Furthermore, Augustine sought to elicit in the reader a health-oriented response, “that recital arouses the hearer’s heart, forbidding it to slump into despair” (Conf. 10.3.4). In other words, the narrative of the difficult parts of Augustine’s life is not meant solely for himself and the recovery of his heart, but primarily to generate hope and health to our restless heart (Conf. 1.1.1). Following Augustine of Hippo’s vision to write Confessions with the intent to convey hope amidst distress to his wider audience, I have earnestly sought to understand if Augustine’s perspective has the potential to become a therapeutic resource in twenty-first century societies.  At the time of my doctoral defense, I did not have the opportunity to test its applicability through a methodology that would make this vision a concrete practical intervention. But that soon changed as I entered the classroom.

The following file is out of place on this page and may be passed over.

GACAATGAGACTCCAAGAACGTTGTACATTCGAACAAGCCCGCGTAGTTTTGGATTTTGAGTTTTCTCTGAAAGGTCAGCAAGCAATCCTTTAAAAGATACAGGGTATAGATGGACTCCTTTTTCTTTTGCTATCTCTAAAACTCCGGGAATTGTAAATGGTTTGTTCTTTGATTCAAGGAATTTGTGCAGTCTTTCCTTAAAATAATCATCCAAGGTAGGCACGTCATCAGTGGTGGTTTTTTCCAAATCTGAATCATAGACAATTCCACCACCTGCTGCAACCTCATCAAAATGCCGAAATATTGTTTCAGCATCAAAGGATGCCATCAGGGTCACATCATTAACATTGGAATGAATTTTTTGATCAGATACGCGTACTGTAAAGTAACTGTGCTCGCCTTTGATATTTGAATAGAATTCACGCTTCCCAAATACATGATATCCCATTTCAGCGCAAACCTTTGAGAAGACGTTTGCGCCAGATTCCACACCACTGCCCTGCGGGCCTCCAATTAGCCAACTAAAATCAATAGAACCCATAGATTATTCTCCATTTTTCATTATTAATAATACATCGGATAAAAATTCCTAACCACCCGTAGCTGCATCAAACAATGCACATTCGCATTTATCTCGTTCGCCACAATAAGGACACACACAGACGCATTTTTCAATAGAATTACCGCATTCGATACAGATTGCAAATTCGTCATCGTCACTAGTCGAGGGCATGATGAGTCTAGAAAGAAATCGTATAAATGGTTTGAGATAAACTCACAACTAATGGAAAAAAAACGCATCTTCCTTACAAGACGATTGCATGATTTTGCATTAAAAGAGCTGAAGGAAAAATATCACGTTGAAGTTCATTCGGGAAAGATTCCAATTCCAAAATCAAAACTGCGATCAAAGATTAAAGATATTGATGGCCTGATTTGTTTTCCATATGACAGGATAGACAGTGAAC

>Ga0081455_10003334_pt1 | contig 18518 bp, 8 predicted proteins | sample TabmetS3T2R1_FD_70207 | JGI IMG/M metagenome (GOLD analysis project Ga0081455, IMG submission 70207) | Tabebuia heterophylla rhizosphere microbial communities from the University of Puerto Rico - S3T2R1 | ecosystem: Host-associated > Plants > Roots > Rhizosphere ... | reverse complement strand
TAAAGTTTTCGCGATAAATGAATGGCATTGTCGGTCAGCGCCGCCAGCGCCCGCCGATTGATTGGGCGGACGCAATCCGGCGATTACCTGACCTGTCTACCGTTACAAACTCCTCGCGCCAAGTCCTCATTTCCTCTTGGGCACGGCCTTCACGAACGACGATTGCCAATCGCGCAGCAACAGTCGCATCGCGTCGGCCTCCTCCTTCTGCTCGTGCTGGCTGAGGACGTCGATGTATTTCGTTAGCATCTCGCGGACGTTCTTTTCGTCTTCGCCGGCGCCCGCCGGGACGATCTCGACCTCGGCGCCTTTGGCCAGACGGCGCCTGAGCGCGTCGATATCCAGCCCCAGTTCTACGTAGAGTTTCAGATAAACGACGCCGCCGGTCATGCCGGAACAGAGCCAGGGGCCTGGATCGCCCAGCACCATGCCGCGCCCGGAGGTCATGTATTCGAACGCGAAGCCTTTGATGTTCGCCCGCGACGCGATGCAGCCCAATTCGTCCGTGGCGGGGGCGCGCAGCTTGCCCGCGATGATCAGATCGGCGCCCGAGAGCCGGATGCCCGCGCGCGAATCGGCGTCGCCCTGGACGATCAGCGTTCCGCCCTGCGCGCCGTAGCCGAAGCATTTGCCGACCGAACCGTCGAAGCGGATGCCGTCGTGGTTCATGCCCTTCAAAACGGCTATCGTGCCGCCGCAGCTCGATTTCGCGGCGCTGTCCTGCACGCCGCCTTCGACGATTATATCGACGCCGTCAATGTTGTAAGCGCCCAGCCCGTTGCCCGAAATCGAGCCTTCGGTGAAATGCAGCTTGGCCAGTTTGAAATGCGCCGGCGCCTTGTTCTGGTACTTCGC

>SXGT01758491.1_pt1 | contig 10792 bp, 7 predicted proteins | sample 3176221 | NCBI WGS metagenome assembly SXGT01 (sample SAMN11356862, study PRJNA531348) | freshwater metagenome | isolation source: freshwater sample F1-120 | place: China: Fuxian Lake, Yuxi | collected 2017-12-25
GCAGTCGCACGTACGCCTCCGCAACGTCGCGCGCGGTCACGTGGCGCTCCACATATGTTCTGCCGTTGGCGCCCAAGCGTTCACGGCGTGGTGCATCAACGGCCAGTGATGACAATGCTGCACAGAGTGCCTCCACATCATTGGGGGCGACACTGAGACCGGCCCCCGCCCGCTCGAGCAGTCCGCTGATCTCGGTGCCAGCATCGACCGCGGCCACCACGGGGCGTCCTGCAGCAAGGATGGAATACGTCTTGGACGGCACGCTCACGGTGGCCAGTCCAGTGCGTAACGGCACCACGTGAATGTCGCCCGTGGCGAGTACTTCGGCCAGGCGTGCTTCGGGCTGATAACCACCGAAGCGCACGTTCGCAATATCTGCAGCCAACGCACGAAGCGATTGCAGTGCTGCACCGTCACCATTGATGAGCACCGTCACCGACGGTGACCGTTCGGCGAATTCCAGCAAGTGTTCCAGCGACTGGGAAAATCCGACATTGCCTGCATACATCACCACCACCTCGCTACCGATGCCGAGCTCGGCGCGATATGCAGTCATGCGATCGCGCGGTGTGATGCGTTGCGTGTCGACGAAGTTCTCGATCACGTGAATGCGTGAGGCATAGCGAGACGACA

Over the last few years (2019-2022), graduate students of theology in Seminário Teológico Servo de Cristo in São Paulo (Brazil) have written their personal theographies having Confessions as a template, retelling a particularly difficult life stage or stressful life event. After courses on the therapeutic vision of Augustine’s Confessions, these students have recognized in Augustine a reference for retelling their own personal stories, recounting an existential journey or personal stressful experience in a theography. The form has been, as Augustine proposed, an I-thou prayer to their divine doctor, in which personal biographies of fragmentation and loss were trespassed by the poetic language of the psalms and Augustinian theology of grace.